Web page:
Ask any employer today about workplace wellness programs, and it’s a sure bet that for many of them, the concept has lost much of its glitter. After all, wellness programs were originally touted as a magic pill for reducing health care costs. But when there’s money to be made, big promises will also be made, and many health and wellness vendors have over-promised and under-delivered. On top of that, it’s tough to get true engagement. Many employees feel the programs are too confusing, inconvenient, unexciting, irrelevant, invasive or otherwise a waste of time.
The fact is, most employers simply haven’t seen the big ROI numbers they were promised from workplace wellness programs – and in many cases, the programs don’t even pay for themselves.
So are wellness programs still a viable tool for improving your company’s overall health and productiveness, and for reducing health care costs? Yes, but you’ll need to take a more holistic approach, consider the overall well-being of your employees and their families and evaluate the environment where they spend most of their time to realize positive outcomes.
Workplace Wellness 2.0
There’s been a seismic shift in how we think about workplace wellness in recent years. Of course, the Affordable Care Act (ACA) has its own rules on wellness programs, so employers are at least partially beholden to measurement and compliance issues. And it’s true that cost savings continue to be a key objective of wellness programs.
But the scope of “wellness” has changed dramatically. Traditional programs have too often focused on participation in programming such as smoking cessation, weight loss and health assessment questionnaires instead of emphasizing the importance of corporate culture, engagement and sustainable lifestyle changes. And they too often focus solely on employees’ physical health instead of total well-being. Since these traditional programs have not been successful, organizations have been reevaluating their wellness strategies, completely redefining their view of employee well-being and discovering different ways of creating sustainability and measuring ROI.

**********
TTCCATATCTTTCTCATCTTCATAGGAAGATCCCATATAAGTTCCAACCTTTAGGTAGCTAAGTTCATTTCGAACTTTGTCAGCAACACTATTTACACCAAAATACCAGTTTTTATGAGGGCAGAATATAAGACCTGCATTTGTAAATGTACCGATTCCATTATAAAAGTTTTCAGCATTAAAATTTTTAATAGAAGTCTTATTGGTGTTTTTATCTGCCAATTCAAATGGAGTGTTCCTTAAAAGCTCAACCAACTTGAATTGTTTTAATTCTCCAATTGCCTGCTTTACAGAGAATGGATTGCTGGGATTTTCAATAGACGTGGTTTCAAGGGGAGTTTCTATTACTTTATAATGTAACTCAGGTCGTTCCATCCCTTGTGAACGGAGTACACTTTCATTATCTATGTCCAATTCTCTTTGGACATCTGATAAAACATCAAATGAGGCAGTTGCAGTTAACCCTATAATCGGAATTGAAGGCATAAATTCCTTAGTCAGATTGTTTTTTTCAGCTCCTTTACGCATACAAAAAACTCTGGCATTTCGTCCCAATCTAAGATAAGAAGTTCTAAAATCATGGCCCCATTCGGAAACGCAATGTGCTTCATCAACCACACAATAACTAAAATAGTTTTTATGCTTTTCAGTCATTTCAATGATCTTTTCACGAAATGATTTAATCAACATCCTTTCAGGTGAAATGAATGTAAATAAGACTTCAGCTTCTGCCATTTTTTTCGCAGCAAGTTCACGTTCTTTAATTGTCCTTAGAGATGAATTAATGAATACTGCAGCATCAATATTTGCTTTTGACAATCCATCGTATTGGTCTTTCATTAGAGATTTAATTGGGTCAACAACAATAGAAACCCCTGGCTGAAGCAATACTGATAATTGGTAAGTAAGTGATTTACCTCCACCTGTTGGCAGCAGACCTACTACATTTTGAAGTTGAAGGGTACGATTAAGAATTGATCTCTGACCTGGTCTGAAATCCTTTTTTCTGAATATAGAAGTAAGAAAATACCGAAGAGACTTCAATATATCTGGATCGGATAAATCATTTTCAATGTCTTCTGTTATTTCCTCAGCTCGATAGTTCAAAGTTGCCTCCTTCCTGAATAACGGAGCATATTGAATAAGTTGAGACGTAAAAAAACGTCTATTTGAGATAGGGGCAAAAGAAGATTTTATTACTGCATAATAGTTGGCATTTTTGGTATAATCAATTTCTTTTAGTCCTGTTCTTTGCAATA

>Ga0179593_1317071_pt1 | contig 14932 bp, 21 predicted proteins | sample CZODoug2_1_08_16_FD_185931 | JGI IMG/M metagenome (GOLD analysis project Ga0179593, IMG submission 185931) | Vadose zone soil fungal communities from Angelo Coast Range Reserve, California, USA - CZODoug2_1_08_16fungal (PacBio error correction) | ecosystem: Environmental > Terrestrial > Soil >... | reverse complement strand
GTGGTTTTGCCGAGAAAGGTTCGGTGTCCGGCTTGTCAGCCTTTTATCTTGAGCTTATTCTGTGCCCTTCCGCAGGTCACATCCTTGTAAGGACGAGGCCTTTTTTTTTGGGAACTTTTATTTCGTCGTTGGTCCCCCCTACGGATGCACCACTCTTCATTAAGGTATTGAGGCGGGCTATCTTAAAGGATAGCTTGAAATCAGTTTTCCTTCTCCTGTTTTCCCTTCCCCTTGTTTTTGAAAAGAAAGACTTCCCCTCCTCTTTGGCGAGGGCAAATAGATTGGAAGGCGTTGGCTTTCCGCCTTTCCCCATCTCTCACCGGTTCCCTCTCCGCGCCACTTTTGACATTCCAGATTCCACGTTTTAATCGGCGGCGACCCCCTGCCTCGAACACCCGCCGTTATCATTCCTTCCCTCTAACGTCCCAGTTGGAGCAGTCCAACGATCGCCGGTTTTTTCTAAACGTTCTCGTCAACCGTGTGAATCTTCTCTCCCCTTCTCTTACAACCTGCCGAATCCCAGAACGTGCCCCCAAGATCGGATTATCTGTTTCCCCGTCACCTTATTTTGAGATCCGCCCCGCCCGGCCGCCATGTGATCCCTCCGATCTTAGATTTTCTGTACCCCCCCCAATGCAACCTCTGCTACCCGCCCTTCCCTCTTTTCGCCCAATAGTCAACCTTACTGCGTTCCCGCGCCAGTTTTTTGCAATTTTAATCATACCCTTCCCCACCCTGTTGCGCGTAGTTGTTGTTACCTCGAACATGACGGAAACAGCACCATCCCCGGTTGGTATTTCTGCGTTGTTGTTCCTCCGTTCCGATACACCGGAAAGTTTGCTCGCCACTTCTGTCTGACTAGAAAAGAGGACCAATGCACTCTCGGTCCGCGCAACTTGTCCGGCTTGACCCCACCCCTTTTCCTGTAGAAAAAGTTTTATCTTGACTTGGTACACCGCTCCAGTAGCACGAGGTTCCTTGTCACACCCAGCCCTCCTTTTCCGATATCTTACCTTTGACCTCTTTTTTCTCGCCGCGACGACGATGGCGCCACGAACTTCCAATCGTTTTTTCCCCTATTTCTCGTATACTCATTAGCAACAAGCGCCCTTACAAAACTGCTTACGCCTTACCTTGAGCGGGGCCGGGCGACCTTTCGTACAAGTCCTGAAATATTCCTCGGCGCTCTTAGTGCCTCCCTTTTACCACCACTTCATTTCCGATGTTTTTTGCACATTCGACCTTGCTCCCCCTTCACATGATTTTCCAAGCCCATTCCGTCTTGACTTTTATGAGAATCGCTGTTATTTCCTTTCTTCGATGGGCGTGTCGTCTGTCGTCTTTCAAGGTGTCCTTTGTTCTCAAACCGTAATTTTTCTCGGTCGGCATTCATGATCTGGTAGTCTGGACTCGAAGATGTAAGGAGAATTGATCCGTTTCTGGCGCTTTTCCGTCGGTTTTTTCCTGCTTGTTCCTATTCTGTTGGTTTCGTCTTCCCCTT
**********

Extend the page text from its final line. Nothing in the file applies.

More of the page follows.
New strategies. Employers are playing an ever-growing role in creating an environment where the healthy choice is the easy choice. They are providing resources, such as personalized financial wellness classes, tools to assist their employees in making more informed health care decisions and creating opportunities for employees to take more ownership of their well-being.
An evolving definition. With the shift from “wellness” to “well-being,” wellness initiatives have taken on a whole new look, now including such diverse benefits as:
- Developing policies that support a culture of well-being
- Changing and altering the built environment
- Allowing Flex time
- Promoting volunteer opportunities on company time
- Parenting classes
- Leadership training
- Tuition reimbursement
- Stand-up desks
- Walking meetings
VOI is the new ROI. Health care cost savings has traditionally been the benchmark for measuring ROI of wellness programs. But as wellness programs evolve, employers have increased their focus on other areas, such as employee productivity and how wellness impacts the company overall. It’s no longer just about return on investment, but the value of that investment (VOI). Key metrics for measuring VOI should include employee surveys, risk reduction in cohort populations, patterns of absence, productivity, engagement, consumerism, worker safety factors, such as workers ’ compensation claims and short-term disability claims, and health care costs.
Bottom line: a one-size-fits-all wellness program won’t cut it anymore, and if your wellness program isn’t evolving, it could be a dinosaur on the verge of extinction. Contact the group benefits experts at Higginbotham Insurance. We can help.